So far in this series of connected mini blog posts about travel tips for visiting Israel, we’ve tackled getting in, getting out and getting around. Let’s talk about different ways to handle money.

The main unit of Israeli currency is the New Israeli shekel (NS) and some denominations are dispersed in either bill or coin form, so you’ll need to pay attention to how you store it. The shekel also has fractional denominations called agora, also in coin form.

A picture of Israeli money
Handling money in Israel is a pretty simple process, although some denominations also come in coin form.

We need to talk about I.S. money also, and this will be a nice addition for travelers used to dealing with dollars. Many businesses will accept U.S. currency, and this is reflected in some, although not all, ATM’s around Israel. As of this writing, some Bank of Israel ATM’s will offer you the option of receiving currency in dollars rather than the Israeli Shekel. Although I would still advise you to deal with local transactions, in the local currency of whatever country you happen to be in, including Israel, I like the fact that if you happen to find yourself with only United States currency in hand, you won’t necessarily be high and dry.
This is also a good time to reiterate some of the rules of the road when it comes to dealing with money overseas, because Israel is one of the many places where you can find yourself with extra fees and charges for otherwise normal tranactions you would make at. Home. As I wrote in this post, getting cash from an ATM with a debit card could very well be your worst option, and there are numerous fees you need to be aware of if you are going to use ATM’s out of your home country to get cash. This is especially risky if you are going to use your debit card instead of a credit card for point of sale tranactions at local restaurants and merchants.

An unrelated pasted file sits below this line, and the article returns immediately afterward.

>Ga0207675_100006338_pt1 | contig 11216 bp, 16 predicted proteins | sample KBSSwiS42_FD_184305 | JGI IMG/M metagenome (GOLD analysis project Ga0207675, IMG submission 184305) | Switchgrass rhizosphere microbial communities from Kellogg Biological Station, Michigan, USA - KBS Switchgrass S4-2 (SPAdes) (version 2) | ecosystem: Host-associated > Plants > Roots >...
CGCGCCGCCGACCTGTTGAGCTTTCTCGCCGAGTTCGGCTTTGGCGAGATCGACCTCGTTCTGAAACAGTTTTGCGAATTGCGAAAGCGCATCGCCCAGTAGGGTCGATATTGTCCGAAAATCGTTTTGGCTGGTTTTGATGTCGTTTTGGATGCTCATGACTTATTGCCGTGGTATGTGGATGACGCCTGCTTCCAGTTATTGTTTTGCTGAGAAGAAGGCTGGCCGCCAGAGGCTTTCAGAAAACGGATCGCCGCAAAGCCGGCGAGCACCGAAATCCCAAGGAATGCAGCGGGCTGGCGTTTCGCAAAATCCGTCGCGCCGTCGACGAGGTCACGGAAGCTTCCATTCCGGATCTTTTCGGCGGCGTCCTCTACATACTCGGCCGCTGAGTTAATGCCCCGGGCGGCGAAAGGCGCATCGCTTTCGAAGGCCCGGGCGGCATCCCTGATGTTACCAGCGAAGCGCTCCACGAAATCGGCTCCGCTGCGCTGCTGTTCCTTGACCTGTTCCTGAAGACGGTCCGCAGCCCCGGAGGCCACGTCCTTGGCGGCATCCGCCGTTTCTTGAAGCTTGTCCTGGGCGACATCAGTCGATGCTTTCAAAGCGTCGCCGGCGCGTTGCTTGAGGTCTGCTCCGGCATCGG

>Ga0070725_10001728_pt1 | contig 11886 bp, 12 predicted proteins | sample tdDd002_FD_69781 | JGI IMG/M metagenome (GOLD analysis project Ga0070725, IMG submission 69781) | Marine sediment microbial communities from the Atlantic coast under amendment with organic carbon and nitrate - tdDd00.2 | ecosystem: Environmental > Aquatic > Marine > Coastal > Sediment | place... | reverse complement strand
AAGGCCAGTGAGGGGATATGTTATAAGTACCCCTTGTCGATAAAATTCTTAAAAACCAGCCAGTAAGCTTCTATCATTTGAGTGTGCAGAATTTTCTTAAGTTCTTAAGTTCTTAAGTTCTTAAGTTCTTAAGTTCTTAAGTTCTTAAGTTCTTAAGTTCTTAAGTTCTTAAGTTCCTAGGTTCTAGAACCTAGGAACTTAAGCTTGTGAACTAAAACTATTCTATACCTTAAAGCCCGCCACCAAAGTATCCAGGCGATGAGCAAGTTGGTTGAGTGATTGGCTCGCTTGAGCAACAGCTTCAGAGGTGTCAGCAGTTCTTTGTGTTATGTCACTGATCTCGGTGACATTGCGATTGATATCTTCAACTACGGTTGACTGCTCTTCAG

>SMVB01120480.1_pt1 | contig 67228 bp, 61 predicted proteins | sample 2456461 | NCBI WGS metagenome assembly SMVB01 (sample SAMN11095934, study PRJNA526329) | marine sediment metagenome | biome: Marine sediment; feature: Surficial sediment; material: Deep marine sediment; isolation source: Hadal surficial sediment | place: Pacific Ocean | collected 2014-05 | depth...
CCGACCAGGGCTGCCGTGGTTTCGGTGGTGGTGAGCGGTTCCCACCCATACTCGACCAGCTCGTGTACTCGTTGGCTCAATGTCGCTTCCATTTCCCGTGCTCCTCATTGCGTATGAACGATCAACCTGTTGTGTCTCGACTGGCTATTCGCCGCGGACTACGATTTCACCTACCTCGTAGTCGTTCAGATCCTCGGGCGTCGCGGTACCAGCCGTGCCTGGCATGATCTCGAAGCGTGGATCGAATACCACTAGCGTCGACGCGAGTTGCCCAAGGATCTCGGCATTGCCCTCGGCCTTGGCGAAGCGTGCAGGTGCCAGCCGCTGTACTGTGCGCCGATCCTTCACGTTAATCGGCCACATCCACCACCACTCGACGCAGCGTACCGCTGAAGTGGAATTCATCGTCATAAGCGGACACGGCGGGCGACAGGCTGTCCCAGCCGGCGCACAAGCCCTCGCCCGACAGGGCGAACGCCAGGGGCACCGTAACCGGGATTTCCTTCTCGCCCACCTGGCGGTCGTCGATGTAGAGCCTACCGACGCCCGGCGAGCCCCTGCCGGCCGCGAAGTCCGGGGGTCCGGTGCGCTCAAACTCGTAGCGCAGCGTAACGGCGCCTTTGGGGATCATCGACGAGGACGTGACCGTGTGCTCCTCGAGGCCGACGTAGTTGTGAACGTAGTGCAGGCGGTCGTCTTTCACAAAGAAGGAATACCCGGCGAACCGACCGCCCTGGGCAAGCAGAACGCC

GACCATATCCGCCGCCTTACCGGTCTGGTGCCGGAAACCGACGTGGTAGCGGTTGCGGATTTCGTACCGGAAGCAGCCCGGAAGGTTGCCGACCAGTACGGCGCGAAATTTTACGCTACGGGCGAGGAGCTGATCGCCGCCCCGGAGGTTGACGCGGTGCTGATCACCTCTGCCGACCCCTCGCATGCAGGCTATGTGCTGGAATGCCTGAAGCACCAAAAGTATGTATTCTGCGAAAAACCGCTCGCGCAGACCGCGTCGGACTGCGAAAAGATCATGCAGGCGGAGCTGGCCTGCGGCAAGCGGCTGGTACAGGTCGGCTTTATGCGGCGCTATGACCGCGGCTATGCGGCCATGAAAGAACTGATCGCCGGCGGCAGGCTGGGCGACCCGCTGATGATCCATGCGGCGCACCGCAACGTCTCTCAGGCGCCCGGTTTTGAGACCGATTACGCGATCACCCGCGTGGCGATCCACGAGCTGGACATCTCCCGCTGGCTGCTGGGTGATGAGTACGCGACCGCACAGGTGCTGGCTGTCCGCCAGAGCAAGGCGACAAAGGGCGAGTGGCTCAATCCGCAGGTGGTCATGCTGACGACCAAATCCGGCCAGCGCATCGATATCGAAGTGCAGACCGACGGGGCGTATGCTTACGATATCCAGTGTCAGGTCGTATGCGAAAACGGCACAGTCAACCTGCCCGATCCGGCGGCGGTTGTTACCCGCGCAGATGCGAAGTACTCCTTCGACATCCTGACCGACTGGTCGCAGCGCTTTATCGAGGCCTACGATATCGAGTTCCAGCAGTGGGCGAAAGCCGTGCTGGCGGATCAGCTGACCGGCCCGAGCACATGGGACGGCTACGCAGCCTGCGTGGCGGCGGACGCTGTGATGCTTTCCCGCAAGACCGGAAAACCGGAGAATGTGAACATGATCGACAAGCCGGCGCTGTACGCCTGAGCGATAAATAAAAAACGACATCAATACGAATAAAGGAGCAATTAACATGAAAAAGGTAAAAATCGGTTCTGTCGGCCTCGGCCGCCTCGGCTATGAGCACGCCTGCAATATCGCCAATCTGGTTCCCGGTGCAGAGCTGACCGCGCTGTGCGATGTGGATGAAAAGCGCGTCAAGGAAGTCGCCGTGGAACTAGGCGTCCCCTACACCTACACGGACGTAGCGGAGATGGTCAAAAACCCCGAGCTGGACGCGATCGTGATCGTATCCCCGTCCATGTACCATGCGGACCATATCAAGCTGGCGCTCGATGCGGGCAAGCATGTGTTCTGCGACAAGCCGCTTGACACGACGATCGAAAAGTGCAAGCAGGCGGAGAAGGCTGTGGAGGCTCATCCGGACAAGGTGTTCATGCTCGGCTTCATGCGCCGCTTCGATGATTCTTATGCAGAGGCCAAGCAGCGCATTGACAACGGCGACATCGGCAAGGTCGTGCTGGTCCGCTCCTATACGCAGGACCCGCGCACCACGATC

I wrote in this post about the pros and cons of using credit cards overseas, and how the normal rules of the road can seem reversed when traveling. The bottom line is that if you leave your home country with good credit, you may want to make the bulk of your purchases with a credit card, but only if you are using a credit card that you are absolutely certain does not have foreigh transaction fees. Further, a cash advance may even be your best option if you need cash in a hurry, if you plan to repay yourself immediately, and by immediately, I mean within the first 24-36 hours of the cash advance. read the details in this post.
By and large though, spending and getting money in Israel should be a relatively painless process for U.S. travelers and not a real problem for anyone else either.
Coming up next: getting a break, whether you want it or not.

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